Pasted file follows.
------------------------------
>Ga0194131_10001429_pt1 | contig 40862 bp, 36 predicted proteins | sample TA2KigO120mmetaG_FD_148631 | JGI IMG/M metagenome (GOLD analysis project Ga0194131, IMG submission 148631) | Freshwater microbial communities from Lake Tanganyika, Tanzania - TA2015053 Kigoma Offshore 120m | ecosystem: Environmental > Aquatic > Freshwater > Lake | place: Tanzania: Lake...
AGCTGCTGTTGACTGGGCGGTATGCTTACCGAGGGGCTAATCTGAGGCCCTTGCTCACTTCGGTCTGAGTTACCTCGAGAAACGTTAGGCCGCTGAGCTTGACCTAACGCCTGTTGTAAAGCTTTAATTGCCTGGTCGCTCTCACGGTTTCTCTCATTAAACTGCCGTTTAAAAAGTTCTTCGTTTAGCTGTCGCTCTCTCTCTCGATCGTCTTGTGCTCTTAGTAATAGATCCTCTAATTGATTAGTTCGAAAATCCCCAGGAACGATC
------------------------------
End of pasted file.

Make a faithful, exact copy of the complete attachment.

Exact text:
>Ga0194131_10001429_pt1 | contig 40862 bp, 36 predicted proteins | sample TA2KigO120mmetaG_FD_148631 | JGI IMG/M metagenome (GOLD analysis project Ga0194131, IMG submission 148631) | Freshwater microbial communities from Lake Tanganyika, Tanzania - TA2015053 Kigoma Offshore 120m | ecosystem: Environmental > Aquatic > Freshwater > Lake | place: Tanzania: Lake...
AGCTGCTGTTGACTGGGCGGTATGCTTACCGAGGGGCTAATCTGAGGCCCTTGCTCACTTCGGTCTGAGTTACCTCGAGAAACGTTAGGCCGCTGAGCTTGACCTAACGCCTGTTGTAAAGCTTTAATTGCCTGGTCGCTCTCACGGTTTCTCTCATTAAACTGCCGTTTAAAAAGTTCTTCGTTTAGCTGTCGCTCTCTCTCTCGATCGTCTTGTGCTCTTAGTAATAGATCCTCTAATTGATTAGTTCGAAAATCCCCAGGAACGATC